March 15 day 15 Tatopani to Ghorapani
I’ve never seen rhododendron trees– ones with trunks over a foot in diameter, but they appeared today on the hillsides along with huge clusters of bamboo, willows, and banana trees (some with big green clusters of fruit). The walk out of Tatopani was first down a dusty road, then across two swinging bridges– the second was wood and very shaky– and then a whole lot of climbing. I passed two TIMs stations. You have to stop at them and present your credentials, primarily so they can track trekkers who may become lost on the trails. The offices (actually steel sheds) usually have a computer, but because the electricity is rarely on, they enter the information in big red ledgers. They will let you look to see if anyone you know has passed in the last few days, but I wonder what becomes of those books. I guess they end up on a shelf, like the manuscripts in the Gompas waiting to be read by some researcher checking the nationality of the trekking tourists. About an hour in, I reached a crest and there opened a hillside valley completely terraced and largely populated. Lots of green which turned out to be wheat or barley, alternating with potatoes. I stopped at a small inn for coffee at mid-morning. The outdoor seating was beneath a huge blooming bougainvillea. The proprietor was pregnant and also had a very young child, but she smiled, laughed, and made me feel at home. It was actually a pretty rigorous morning, though I got to Ghorapani by 1:00. A lot of climbing including all those uneven stairs they have built into the mountainsides. Stairs always wear me out, so I was gassed by the time I arrived. There was a winding road, but I saw no vehicles though I did see plenty of pack horses hauling bags of sand for concrete projects, and many people carrying 50 lb. sacks of sugar, flour, or rice using shoulder straps and a forehead band. They really cannot look from side to side and can only mumble a greeting, given how heavy their loads are. The foliage and architecture was different today as well. Initially lower altitudes brought bamboo and banana trees, but later in the day large rhododendron trees. At Chiffre, the middle of the village was crowded with pollarded willows which had just burst into leaf. The sun made yellow halos through the leaves, resembling something from Dr. Seuss. In many places across the trail today there were strings of withered, dried carnations (looking like the strings I saw in Kathmandu). I guess they were part of a celebration some time ago, but now they have a forlorn look, like the faded buttoniers on a rented tux from last year’s prom. While I was in Tatopani, the electricity was only on about two hours, and rumor has it that Ghorapani hasn’t had any for three days, so I might have to skip tonight’s reading to conserve power. Ghorapani is a mountain town, so I chose a hotel with a big wood stove in the middle of the common room and have toasted my feet there ever since. I did duck out for momos (Nepali dumplings) which they serve with ketchup (something I can’t quite stomach). This is the last bit of altitude unless I decide to go to Annapurna base camp (not leaning in that direction). For now, just resting some sore muscles after a very long trek uphill, hoping for clear skies tomorrow morning so I can climb Poon Hill to see Dhaulagiri and the Annapurna Range.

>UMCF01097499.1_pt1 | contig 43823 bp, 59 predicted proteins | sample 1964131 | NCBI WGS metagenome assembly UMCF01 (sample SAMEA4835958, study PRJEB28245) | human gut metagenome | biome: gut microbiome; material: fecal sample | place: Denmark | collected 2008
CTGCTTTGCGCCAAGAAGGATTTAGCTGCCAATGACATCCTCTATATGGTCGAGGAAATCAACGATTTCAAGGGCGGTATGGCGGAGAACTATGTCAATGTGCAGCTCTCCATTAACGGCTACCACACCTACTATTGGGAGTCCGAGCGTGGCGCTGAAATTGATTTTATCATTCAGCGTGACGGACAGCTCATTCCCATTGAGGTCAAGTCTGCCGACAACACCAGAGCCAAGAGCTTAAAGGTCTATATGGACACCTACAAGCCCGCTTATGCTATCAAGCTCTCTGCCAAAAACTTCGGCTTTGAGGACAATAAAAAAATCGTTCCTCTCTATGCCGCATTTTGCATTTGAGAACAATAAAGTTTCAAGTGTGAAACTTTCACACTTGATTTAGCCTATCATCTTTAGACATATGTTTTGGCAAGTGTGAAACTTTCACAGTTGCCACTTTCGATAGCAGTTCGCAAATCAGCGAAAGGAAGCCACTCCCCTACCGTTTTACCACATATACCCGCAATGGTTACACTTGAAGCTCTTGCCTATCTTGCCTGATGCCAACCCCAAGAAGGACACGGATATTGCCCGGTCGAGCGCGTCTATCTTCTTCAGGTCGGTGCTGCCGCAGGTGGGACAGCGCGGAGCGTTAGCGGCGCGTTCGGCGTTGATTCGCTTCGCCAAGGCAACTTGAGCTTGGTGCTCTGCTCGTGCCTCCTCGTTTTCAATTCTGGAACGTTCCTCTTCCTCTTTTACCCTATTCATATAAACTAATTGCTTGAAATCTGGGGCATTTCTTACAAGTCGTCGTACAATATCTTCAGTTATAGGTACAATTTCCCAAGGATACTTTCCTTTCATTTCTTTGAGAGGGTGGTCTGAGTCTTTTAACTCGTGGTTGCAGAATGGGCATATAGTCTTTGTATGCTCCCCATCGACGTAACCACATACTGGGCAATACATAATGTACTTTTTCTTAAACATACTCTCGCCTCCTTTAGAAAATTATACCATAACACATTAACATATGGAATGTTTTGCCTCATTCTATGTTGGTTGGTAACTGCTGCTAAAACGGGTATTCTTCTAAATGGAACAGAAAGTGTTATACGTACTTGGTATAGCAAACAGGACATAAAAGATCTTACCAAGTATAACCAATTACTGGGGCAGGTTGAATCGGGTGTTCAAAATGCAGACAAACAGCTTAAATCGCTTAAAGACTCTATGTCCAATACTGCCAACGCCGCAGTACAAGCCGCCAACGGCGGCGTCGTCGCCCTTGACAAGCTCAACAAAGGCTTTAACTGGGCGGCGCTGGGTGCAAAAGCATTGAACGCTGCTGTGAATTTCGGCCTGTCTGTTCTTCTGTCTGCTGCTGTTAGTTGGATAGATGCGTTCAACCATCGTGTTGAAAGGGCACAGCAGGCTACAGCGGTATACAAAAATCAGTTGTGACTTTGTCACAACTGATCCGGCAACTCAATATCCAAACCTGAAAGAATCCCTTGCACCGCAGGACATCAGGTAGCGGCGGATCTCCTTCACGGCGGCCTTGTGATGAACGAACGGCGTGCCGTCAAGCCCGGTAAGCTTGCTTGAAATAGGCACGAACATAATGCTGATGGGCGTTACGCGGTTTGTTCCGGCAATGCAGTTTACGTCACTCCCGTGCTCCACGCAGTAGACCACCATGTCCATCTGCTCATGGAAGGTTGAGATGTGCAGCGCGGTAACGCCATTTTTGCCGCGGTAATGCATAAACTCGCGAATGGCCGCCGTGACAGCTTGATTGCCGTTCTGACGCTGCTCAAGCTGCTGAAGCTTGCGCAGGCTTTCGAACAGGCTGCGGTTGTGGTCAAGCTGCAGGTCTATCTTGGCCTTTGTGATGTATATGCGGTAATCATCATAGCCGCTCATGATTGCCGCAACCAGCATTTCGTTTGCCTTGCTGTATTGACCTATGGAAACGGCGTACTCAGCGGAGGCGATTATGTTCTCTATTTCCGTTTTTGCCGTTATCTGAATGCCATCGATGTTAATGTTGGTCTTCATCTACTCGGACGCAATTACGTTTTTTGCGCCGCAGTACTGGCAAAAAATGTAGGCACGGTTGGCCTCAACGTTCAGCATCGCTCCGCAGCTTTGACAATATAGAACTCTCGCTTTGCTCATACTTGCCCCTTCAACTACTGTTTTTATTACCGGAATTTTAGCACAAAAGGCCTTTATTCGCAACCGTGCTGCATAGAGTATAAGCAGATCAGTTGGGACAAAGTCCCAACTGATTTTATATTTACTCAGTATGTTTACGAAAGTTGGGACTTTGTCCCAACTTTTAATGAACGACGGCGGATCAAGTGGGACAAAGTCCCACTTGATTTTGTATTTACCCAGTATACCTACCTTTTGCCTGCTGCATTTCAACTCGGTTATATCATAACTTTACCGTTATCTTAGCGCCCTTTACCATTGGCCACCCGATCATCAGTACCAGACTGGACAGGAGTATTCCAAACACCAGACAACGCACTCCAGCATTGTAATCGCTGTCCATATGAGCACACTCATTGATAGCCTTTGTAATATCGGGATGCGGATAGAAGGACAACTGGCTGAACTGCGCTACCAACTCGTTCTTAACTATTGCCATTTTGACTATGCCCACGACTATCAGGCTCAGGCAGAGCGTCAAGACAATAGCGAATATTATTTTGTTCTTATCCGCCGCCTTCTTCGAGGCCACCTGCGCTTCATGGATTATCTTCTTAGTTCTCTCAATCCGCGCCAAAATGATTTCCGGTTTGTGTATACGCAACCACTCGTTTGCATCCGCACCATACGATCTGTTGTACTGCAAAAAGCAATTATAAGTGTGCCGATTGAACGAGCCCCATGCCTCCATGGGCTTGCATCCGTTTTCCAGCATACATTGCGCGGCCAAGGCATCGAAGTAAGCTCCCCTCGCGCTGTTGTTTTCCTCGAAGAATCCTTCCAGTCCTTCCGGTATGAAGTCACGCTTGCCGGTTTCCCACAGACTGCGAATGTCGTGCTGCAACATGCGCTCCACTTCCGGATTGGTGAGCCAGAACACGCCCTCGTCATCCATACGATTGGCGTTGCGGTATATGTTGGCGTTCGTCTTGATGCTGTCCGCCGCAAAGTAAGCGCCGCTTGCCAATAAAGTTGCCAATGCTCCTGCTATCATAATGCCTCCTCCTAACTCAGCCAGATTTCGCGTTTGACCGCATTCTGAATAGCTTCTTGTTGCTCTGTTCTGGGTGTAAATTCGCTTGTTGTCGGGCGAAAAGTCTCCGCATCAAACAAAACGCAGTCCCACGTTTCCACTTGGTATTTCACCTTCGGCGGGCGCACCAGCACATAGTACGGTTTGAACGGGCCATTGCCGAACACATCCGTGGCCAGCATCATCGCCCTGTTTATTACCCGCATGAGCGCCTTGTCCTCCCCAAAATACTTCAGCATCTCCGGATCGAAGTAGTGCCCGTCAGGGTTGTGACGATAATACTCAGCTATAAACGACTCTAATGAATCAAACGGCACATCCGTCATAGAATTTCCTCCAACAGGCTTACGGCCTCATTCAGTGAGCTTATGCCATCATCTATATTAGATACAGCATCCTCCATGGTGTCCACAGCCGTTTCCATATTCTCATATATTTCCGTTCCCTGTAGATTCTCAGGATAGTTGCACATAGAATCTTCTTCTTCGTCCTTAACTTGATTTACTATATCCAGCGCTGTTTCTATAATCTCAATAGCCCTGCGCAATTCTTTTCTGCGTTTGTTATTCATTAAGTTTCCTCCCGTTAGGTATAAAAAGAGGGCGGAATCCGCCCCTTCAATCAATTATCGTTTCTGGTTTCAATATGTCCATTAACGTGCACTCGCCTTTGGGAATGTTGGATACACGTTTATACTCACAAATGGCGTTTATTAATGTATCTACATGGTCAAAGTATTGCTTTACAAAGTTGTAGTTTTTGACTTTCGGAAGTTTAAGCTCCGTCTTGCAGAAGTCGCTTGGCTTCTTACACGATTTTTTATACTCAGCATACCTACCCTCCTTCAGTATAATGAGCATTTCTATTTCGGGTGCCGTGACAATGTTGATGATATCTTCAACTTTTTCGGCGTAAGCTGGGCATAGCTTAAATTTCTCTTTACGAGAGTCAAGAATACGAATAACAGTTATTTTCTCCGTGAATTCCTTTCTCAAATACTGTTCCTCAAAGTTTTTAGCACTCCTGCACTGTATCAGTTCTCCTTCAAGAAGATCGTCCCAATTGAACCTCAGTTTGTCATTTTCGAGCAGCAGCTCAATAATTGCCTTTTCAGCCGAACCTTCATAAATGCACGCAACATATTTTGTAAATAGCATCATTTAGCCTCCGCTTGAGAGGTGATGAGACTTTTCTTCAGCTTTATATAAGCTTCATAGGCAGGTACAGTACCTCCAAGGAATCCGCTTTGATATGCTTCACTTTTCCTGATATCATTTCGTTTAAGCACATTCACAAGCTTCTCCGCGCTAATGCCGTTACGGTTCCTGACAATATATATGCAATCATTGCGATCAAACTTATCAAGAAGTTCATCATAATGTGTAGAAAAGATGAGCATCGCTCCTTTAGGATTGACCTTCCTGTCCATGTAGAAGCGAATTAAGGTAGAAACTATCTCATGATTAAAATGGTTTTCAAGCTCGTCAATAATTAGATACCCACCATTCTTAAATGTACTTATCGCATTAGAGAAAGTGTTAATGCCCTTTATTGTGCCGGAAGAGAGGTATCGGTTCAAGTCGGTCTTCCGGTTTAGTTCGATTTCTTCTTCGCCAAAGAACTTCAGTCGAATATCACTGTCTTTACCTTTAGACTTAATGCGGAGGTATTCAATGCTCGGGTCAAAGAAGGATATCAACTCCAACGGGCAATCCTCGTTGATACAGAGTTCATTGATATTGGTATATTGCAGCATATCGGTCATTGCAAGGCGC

T. Hugh Crawford